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Pesticides now linked to declining bird populations

“We found an alarming trend between areas where the neonicotinoid is in the surface waters of the Netherlands and how birds respond to that,” Dr. Caspar Hallmann said.
By Brooks Hays   |   July 9, 2014 at 4:28 PM   |   Comments

http://cdnph.upi.com/sv/em/i/UPI-4961404930477/2014/1/12642709672655/Pesticides-now-linked-to-declining-bird-populations.jpg
NIJMEGEN, Netherlands, July 9 (UPI) -- It's not just bees losing out to pesticides. According to new research out of the Netherlands, an uptick in pesticide use has been linked with the decline of several bird species.

Caspar Hallmann, an ecologist from Radboud University in Nijmegen, and several fellow researchers compared the population data of 15 bird species with the government's measurements of imidacloprid use, a popular chemical in pesticides employed to kill insects on farms and in backyard gardens.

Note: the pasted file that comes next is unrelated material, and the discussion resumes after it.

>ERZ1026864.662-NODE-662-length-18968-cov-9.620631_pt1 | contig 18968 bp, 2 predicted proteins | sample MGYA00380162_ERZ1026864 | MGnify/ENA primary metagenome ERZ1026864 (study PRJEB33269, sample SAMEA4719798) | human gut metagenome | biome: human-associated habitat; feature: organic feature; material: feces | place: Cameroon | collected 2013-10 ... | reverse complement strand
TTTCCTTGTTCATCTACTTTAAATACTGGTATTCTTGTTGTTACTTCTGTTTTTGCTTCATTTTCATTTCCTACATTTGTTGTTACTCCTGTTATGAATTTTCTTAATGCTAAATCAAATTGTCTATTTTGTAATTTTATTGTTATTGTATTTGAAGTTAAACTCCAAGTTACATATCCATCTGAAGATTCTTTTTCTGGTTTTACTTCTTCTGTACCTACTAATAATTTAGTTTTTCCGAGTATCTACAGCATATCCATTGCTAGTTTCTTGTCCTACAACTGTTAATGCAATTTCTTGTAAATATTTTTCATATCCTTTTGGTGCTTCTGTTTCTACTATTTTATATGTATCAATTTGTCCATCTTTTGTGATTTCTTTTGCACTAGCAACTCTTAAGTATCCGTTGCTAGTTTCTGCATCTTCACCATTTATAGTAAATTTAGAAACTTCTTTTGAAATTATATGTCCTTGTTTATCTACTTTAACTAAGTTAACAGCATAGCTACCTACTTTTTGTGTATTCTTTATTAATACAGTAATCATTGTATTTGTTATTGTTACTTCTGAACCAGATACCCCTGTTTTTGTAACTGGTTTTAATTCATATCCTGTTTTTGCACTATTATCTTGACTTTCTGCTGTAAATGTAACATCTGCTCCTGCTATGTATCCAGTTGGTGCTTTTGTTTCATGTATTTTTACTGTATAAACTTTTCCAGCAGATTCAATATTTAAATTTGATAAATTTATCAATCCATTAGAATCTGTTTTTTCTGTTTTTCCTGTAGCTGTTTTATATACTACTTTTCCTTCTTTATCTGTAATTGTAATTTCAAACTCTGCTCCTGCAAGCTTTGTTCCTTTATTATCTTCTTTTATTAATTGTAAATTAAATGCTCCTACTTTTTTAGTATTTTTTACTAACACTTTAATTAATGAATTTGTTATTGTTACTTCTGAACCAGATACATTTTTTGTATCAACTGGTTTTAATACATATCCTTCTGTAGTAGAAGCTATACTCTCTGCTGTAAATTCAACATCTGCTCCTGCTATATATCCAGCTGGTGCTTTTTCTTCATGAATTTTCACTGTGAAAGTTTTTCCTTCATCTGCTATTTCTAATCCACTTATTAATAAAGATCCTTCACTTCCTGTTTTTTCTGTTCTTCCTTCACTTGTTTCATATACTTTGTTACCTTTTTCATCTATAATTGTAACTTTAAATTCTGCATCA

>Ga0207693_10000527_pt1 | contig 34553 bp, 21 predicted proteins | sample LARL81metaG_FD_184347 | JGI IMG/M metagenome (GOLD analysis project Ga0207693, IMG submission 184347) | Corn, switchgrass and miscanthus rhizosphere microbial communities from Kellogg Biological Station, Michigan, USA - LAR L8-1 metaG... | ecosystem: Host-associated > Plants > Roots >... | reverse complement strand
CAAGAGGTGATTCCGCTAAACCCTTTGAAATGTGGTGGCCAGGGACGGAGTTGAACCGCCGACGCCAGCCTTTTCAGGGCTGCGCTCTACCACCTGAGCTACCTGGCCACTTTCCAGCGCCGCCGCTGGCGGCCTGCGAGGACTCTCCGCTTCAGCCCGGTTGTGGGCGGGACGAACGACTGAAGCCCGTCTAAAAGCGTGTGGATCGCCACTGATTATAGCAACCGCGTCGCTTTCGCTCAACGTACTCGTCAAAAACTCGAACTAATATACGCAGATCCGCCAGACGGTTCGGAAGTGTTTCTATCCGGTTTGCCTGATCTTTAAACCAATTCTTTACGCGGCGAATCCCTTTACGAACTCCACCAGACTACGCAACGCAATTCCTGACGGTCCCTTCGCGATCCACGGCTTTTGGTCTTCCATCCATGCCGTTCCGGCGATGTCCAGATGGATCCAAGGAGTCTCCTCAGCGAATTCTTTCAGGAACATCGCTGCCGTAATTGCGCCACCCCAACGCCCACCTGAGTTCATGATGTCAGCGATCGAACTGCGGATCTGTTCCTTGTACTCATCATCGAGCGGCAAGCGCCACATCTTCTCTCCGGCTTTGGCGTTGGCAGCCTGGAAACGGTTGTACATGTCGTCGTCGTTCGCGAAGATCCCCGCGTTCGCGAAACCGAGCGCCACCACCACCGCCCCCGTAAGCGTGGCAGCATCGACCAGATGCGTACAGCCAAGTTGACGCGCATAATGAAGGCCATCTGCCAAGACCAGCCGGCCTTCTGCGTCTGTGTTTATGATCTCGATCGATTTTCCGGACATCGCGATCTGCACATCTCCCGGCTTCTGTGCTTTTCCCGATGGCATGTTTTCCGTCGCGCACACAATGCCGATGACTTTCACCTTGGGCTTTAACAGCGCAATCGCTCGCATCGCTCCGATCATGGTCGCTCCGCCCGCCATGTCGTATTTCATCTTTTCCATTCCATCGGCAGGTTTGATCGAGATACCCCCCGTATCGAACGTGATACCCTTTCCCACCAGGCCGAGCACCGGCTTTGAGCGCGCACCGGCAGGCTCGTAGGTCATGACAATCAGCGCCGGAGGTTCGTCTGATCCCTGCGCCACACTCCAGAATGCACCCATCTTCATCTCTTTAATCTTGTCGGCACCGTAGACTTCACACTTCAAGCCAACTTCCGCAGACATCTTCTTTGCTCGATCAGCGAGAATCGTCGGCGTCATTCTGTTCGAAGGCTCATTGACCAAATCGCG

As detailed in the latest issue of the journal Nature, Hallman's study found a correlation between the decline of several species -- including warblers, skylarks and mistle thrushes -- and heightened use of imidacloprid, one of several chemicals used in the neonicotinoid class of pesticides.

Neonicotnoids have previously been linked to the decline of various pollinators like bees and butterflies.

"We found an alarming trend between areas where the neonicotinoid is in the surface waters of the Netherlands and how birds respond to that," Dr Hallmann said.

Pesticide makers like the chemical company Bayer continue to deny the correlations.

"Neonicotinoids have gone through an extensive risk assessment which has shown that they are safe to the environment when used responsibly according to the label instructions," said a spokesman for the company.

"Birds living close to aquatic habitats -- the species that one could expect to be affected most by concentrations of neonicotinoids in surface water -- show no or negligible negative impact."

Strict regulations in Europe have already begun curtailing neonicotinoid use, but the EPA has yet to act despite mounting pressure from environmentalists and conservationists.

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